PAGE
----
Lauren Chase, Lecturer – Department of Early Childhood, California State University Channel Islands
Jessica Derby, Patagonia: Great Pacific Child Development Center, California

At California State University Channel Islands, the Early Childhood Studies program uses Learning Stories to strengthen relationships between community childcare center partners, lead teacher mentors, university supervisors, and university pre-service teachers. In addition to writing Learning Stories to young children, university student teachers write Learning Stories to their mentor teachers where they are assigned to early childhood centres located in the local community where they complete practicum student teaching. Learning Stories are being used as a tool for professional development and self-assessment of student teaching learning which ultimately strengthens relationships among adult learners. In a community of practice, pre-service student teachers write Learning Stories in the community classroom settings with young children, and in addition have found this approach a powerful self-reflection tool that can be used for mentoring, coaching and professional development that supports reciprocal life-long learning.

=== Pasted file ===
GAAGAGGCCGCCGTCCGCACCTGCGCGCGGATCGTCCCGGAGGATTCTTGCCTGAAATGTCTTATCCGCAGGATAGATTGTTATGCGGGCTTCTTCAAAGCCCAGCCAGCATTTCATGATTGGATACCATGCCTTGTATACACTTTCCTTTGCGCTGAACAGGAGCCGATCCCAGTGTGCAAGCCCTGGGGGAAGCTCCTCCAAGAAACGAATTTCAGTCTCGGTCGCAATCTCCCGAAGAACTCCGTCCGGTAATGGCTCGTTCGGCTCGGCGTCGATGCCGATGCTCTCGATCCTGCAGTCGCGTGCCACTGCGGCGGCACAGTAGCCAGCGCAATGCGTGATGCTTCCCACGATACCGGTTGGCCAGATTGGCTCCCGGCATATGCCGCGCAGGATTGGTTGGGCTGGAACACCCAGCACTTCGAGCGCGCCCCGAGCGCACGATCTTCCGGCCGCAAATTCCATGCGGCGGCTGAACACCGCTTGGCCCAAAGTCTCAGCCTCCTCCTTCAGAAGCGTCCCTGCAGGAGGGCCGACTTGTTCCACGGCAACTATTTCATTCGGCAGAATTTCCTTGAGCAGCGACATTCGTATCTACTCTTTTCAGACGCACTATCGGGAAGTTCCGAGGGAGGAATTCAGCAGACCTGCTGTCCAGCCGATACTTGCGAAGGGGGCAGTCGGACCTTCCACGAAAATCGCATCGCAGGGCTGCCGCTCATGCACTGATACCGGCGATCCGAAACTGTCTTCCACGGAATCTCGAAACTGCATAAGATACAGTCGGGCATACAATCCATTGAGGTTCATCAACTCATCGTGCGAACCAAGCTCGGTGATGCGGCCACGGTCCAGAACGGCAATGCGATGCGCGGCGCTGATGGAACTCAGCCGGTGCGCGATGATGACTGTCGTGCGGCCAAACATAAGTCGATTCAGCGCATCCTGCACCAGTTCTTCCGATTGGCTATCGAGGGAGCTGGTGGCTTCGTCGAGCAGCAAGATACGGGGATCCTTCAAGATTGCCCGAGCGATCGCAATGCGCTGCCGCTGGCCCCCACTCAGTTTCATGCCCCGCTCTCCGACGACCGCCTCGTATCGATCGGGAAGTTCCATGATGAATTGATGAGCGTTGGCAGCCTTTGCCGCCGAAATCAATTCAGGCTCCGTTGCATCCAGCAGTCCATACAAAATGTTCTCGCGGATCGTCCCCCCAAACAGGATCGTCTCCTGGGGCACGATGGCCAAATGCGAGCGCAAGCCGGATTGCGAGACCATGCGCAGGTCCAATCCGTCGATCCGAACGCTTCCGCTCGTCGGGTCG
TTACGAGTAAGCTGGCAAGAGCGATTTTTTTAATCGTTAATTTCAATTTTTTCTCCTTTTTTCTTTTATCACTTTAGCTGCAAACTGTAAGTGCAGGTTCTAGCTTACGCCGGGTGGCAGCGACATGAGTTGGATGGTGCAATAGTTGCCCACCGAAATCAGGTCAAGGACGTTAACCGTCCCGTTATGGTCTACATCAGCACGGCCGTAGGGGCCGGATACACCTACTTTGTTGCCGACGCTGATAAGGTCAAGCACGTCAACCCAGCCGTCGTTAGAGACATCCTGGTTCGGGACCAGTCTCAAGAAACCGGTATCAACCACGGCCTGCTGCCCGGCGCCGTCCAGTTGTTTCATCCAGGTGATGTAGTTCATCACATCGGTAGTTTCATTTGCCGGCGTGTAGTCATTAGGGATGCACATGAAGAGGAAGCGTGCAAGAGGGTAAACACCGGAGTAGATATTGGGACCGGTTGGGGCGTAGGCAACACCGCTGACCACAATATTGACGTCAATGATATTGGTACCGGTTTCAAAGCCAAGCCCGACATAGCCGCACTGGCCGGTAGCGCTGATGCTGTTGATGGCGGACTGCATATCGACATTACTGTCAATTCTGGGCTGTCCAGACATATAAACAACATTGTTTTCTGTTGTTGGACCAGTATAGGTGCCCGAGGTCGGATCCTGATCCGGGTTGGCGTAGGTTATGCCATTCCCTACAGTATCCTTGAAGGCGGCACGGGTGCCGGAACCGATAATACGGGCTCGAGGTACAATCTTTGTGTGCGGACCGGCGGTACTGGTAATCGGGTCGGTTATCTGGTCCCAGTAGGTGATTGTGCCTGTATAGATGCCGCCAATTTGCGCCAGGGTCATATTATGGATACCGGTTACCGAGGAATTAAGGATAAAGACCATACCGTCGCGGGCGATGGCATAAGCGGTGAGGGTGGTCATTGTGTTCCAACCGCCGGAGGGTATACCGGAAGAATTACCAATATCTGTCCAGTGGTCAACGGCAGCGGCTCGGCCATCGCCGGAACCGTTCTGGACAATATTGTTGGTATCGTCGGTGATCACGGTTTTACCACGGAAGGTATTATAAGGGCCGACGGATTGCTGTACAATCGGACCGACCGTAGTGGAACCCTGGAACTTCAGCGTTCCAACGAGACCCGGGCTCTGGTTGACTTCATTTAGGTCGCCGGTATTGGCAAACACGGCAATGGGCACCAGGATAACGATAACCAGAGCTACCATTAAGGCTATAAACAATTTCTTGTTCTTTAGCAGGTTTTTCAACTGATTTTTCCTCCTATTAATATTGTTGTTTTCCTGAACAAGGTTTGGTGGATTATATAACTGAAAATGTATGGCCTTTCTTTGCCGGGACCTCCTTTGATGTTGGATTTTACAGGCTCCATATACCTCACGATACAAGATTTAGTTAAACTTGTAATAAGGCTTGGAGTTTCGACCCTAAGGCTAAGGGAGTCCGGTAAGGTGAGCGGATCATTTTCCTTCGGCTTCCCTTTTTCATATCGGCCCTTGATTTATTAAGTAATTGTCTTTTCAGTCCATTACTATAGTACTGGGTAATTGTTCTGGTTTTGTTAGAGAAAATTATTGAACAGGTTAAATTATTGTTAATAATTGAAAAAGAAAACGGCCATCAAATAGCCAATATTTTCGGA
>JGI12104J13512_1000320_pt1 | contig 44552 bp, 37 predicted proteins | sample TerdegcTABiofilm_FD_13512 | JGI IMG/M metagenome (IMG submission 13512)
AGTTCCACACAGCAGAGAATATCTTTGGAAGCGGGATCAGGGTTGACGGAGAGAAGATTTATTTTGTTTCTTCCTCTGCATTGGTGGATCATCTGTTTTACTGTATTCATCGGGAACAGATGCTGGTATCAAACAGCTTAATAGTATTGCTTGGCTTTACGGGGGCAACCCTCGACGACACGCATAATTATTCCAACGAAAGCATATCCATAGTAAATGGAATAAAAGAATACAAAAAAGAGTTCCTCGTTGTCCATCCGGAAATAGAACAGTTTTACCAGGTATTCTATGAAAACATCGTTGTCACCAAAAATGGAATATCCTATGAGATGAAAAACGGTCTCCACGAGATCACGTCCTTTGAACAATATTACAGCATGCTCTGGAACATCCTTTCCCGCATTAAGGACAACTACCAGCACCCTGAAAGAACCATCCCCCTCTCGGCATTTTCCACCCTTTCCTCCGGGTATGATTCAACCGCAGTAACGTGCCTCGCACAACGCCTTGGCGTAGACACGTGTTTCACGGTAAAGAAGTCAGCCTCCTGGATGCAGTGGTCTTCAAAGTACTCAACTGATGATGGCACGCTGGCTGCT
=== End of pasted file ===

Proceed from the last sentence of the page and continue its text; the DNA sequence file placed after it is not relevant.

Workshop 16: Infants, Toddlers & Kaiako. Te ako ngātahi: Learning together…
Helen Lye, Manager/Senior Teacher, Caterpillar Kids, Auckland

Nā tō rourou, nā taku rourou, ka ora ai te iwi
With your food basket and my food basket the people will thrive 

Let’s talk about what children can teach us – if we take a moment to slow down and observe them and everything that they already are and the amazing things that they are doing. We only have the moment in front of us, so let’s start there and begin to notice who the child is, what they bring to that moment and what the child is already doing, and how truly incredible it is.  

As educators, it is our role to celebrate the uniqueness of the child that stands before us, and to use our knowledge and training to highlight how much a child is learning all the time.  When we begin to reframe ourselves as the learner – we are able to see a child with a new set of eyes, and marvel at a simple moment which is so rich in life-long learning. 

This workshop will explore how the child and everything they bring forward to us, can marry up with all that we know about child development.  How do we weave the authentic child through our assessment, and work in partnership with whanau to celebrate their most precious taonga.